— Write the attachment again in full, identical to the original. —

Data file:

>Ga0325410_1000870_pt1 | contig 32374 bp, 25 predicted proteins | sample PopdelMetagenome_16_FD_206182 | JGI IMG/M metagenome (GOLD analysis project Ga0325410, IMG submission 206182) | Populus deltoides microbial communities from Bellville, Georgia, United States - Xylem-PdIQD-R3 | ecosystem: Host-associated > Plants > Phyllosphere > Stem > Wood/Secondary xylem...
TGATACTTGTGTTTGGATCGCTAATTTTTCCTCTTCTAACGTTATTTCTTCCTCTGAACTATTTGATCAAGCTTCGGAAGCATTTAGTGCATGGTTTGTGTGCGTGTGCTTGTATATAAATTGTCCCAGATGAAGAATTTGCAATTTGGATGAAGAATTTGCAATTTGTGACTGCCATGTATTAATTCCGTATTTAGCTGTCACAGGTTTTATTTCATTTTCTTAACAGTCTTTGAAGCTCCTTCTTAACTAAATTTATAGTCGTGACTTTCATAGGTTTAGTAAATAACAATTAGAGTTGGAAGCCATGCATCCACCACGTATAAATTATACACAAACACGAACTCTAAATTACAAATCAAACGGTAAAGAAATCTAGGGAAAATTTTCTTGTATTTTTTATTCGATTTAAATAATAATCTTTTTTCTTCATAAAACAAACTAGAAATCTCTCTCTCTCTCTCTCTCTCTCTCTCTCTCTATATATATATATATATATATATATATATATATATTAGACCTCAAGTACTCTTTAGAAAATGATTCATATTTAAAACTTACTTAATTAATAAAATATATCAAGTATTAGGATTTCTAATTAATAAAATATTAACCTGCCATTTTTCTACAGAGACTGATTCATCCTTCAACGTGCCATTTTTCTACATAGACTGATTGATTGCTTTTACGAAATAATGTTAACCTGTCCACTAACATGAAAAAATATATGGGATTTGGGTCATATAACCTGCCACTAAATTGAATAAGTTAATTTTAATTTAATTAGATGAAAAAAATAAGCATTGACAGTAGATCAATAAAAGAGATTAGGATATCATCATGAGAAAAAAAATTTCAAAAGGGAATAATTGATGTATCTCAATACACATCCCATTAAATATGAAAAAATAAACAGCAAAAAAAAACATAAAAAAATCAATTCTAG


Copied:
>Ga0325410_1000870_pt1 | contig 32374 bp, 25 predicted proteins | sample PopdelMetagenome_16_FD_206182 | JGI IMG/M metagenome (GOLD analysis project Ga0325410, IMG submission 206182) | Populus deltoides microbial communities from Bellville, Georgia, United States - Xylem-PdIQD-R3 | ecosystem: Host-associated > Plants > Phyllosphere > Stem > Wood/Secondary xylem...
TGATACTTGTGTTTGGATCGCTAATTTTTCCTCTTCTAACGTTATTTCTTCCTCTGAACTATTTGATCAAGCTTCGGAAGCATTTAGTGCATGGTTTGTGTGCGTGTGCTTGTATATAAATTGTCCCAGATGAAGAATTTGCAATTTGGATGAAGAATTTGCAATTTGTGACTGCCATGTATTAATTCCGTATTTAGCTGTCACAGGTTTTATTTCATTTTCTTAACAGTCTTTGAAGCTCCTTCTTAACTAAATTTATAGTCGTGACTTTCATAGGTTTAGTAAATAACAATTAGAGTTGGAAGCCATGCATCCACCACGTATAAATTATACACAAACACGAACTCTAAATTACAAATCAAACGGTAAAGAAATCTAGGGAAAATTTTCTTGTATTTTTTATTCGATTTAAATAATAATCTTTTTTCTTCATAAAACAAACTAGAAATCTCTCTCTCTCTCTCTCTCTCTCTCTCTCTCTATATATATATATATATATATATATATATATATATTAGACCTCAAGTACTCTTTAGAAAATGATTCATATTTAAAACTTACTTAATTAATAAAATATATCAAGTATTAGGATTTCTAATTAATAAAATATTAACCTGCCATTTTTCTACAGAGACTGATTCATCCTTCAACGTGCCATTTTTCTACATAGACTGATTGATTGCTTTTACGAAATAATGTTAACCTGTCCACTAACATGAAAAAATATATGGGATTTGGGTCATATAACCTGCCACTAAATTGAATAAGTTAATTTTAATTTAATTAGATGAAAAAAATAAGCATTGACAGTAGATCAATAAAAGAGATTAGGATATCATCATGAGAAAAAAAATTTCAAAAGGGAATAATTGATGTATCTCAATACACATCCCATTAAATATGAAAAAATAAACAGCAAAAAAAAACATAAAAAAATCAATTCTAG